Newspapers aren’t ready to let go easily, too. They have enabled RSS feeds for their editorials. One newspaper recently went to the extent of creating a new position – that of an “Ombudsman” whose responsibility is to try to enhance the credibility among its readership and maintain the high ethical standards involved with traditional media. However space constraints and Pointy Haired Bosses restrict the depth and the width of editorials; and so, to get an unbiased opinion of what the journalist thinks, people resort to their blogs instead – which is “Free Press” in the truest sense.

Having said those, I don’t think Blogs will “replace” traditional media altogether. Nor will they be called “alternate media” anymore. Traditional media’s reach is enviable. Several people still swear by editorials that appear in the print form. Blogs can never reach to that level. There may be a day when people start to rely upon blogs for their source of news or gossip. Then too, I don’t think people will stop their subscription of the daily paper. Even if it gets dusty and yellowed over time.

Brainstorming using Web 2.0

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Only when there is a need to do a presentation, and the resources to be used are stored at different people’s terminals, and the deadline is a few hours ahead, do I begin to love the “Share” button in Zoho Writer. I can simply give “Read and Write” permission to my friends who are a part of the team and whose computer terminals, unfortunately are separated by a great distance from mine, and wait and watch while the ideas pour in. If ever there is a group of people who’ll be most benefitted by such Web-based applications, it’ll be the student community, who unfortunately cannot all afford a laptop to carry around.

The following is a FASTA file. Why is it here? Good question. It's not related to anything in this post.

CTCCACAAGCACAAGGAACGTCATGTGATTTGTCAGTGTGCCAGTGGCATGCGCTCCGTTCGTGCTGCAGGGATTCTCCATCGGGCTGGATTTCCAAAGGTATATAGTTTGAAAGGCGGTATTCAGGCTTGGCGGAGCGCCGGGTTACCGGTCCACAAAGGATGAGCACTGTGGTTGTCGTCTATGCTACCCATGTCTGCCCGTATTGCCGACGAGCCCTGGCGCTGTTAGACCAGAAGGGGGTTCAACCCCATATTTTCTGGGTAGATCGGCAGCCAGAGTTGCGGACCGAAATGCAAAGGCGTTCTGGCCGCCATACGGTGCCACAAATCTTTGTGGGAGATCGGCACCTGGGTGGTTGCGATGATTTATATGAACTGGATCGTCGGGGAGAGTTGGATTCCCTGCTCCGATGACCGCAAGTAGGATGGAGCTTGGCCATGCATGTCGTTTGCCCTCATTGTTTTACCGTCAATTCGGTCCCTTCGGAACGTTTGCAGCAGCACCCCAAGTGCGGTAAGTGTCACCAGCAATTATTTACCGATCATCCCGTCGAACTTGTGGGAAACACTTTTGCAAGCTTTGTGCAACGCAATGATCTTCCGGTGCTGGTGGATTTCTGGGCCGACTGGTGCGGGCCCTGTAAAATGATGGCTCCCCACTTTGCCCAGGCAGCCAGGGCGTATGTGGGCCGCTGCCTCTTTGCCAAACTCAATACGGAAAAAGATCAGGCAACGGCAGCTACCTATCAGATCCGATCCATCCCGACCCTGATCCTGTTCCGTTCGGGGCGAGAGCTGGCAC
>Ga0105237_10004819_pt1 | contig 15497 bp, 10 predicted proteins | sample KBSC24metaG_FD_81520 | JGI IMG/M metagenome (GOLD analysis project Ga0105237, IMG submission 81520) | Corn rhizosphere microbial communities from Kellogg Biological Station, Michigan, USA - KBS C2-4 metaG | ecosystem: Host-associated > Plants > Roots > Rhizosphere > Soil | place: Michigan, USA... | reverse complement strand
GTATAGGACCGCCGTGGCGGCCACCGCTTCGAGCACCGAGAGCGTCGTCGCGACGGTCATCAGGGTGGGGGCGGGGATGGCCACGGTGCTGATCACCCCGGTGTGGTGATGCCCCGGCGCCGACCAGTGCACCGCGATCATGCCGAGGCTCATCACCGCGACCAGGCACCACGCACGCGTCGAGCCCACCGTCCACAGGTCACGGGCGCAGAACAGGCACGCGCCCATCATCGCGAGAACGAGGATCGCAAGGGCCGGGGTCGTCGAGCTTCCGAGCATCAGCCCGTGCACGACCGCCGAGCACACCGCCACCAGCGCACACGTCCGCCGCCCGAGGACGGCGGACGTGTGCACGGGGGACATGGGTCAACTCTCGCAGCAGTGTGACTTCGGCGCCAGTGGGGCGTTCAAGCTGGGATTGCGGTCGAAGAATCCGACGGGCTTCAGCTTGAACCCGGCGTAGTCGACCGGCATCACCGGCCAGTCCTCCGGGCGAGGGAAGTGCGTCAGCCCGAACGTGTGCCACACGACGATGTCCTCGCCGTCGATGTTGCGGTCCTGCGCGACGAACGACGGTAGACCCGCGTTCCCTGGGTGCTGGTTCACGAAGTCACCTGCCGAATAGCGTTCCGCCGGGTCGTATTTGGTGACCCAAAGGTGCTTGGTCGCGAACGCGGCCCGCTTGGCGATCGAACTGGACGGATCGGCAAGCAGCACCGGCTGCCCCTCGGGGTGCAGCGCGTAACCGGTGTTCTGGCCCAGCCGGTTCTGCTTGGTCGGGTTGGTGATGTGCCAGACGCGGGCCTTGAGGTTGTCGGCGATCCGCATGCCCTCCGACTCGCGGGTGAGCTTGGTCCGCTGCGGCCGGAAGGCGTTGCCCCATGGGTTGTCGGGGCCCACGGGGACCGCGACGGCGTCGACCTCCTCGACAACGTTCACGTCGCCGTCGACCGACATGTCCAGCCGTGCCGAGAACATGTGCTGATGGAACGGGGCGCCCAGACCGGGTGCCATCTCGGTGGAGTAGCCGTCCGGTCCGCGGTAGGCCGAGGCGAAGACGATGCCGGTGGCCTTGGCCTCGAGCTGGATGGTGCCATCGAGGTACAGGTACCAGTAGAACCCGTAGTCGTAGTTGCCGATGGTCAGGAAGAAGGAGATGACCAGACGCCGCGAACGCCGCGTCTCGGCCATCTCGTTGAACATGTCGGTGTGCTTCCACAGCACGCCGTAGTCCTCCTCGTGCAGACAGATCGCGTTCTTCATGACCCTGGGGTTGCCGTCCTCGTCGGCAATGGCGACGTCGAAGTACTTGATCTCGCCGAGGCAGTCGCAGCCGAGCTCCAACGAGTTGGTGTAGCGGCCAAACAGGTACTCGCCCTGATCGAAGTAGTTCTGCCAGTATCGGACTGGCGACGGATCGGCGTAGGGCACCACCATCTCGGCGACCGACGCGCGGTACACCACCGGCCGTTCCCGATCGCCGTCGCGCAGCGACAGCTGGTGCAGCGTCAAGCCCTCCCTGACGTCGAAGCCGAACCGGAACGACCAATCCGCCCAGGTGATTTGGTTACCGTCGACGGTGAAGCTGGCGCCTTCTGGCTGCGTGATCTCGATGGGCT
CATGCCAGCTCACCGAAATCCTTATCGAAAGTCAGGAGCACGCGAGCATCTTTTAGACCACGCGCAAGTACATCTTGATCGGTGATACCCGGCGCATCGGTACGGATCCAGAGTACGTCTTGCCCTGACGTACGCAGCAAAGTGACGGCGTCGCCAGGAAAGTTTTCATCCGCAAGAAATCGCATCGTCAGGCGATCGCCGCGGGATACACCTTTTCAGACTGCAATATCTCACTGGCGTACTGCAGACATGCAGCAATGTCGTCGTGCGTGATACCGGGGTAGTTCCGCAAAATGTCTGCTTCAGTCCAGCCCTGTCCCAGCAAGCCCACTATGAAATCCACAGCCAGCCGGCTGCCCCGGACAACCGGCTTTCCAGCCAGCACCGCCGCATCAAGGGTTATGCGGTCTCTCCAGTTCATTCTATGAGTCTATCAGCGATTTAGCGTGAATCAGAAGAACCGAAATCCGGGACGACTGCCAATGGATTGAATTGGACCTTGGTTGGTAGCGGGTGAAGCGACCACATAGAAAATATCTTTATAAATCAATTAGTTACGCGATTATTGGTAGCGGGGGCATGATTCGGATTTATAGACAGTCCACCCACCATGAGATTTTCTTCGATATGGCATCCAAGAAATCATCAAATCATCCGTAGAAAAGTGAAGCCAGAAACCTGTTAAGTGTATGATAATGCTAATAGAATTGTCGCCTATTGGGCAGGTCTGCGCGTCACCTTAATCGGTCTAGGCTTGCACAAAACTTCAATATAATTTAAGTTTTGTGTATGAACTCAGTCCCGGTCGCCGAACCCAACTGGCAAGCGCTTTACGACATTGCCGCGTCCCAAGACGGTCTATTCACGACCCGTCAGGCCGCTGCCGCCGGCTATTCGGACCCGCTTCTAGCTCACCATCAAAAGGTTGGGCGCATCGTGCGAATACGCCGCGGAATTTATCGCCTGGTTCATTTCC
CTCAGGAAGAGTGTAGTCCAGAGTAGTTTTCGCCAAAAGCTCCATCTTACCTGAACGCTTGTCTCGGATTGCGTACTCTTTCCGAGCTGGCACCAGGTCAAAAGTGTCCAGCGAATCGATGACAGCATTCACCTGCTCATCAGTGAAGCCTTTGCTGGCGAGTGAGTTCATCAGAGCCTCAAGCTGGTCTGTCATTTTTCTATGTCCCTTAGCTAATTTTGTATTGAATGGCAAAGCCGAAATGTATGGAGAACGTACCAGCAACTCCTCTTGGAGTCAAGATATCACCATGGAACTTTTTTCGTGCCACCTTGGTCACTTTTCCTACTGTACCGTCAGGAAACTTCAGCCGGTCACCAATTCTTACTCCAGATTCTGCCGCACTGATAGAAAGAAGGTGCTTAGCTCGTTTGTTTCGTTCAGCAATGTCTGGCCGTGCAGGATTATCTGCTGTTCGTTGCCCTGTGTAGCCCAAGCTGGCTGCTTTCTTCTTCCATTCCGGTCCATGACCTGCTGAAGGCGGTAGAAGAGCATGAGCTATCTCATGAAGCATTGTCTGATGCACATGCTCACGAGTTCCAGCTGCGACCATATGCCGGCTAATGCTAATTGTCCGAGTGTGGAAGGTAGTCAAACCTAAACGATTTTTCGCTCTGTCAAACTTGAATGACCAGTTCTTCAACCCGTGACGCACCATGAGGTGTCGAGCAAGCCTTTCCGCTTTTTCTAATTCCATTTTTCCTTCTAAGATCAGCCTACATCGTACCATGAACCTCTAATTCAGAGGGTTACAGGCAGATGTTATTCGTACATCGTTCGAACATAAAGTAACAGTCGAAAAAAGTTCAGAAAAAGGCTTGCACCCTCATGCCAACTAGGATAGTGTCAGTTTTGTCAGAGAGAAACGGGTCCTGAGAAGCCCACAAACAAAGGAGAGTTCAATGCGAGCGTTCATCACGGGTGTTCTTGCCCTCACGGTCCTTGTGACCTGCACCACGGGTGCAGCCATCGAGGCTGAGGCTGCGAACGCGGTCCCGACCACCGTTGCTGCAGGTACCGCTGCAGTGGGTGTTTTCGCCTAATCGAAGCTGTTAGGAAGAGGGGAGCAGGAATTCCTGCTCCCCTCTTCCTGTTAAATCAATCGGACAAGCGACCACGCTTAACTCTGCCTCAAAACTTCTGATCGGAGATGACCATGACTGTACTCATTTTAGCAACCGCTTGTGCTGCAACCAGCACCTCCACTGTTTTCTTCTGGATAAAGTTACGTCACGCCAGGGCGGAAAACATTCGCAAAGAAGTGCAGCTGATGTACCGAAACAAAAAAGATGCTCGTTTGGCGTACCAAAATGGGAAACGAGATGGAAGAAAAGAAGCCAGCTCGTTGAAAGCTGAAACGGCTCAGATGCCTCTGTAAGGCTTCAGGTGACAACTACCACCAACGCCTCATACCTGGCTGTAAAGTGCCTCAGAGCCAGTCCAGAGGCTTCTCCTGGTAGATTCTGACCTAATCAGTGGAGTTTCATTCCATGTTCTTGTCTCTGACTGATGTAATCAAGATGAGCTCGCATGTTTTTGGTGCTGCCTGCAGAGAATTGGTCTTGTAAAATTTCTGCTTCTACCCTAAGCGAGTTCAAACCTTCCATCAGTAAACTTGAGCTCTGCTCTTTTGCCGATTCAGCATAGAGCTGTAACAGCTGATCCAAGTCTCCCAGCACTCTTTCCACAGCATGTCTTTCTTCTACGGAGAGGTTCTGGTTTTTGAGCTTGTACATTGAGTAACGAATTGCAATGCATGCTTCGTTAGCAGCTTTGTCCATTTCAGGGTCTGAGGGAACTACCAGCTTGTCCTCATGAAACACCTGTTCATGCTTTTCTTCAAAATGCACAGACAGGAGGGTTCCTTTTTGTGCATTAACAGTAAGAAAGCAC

Previously, when I had to do similar kind of work, I’ll have to send the document as the text of an e-mail, for the college terminal doesn’t have MS Office installed, contrary to most domestic PC terminals, and e-mail it to myself. Then open the e-mail and do the necessary formatting and take print outs. With web-based Word Processor, it becomes a lot less clumsy. “Share’ and more specifically “Read & Write” is now (exploited and loved) by several friends of mine for various purposes – college homework and otherwise where several heads, instead of one are involved.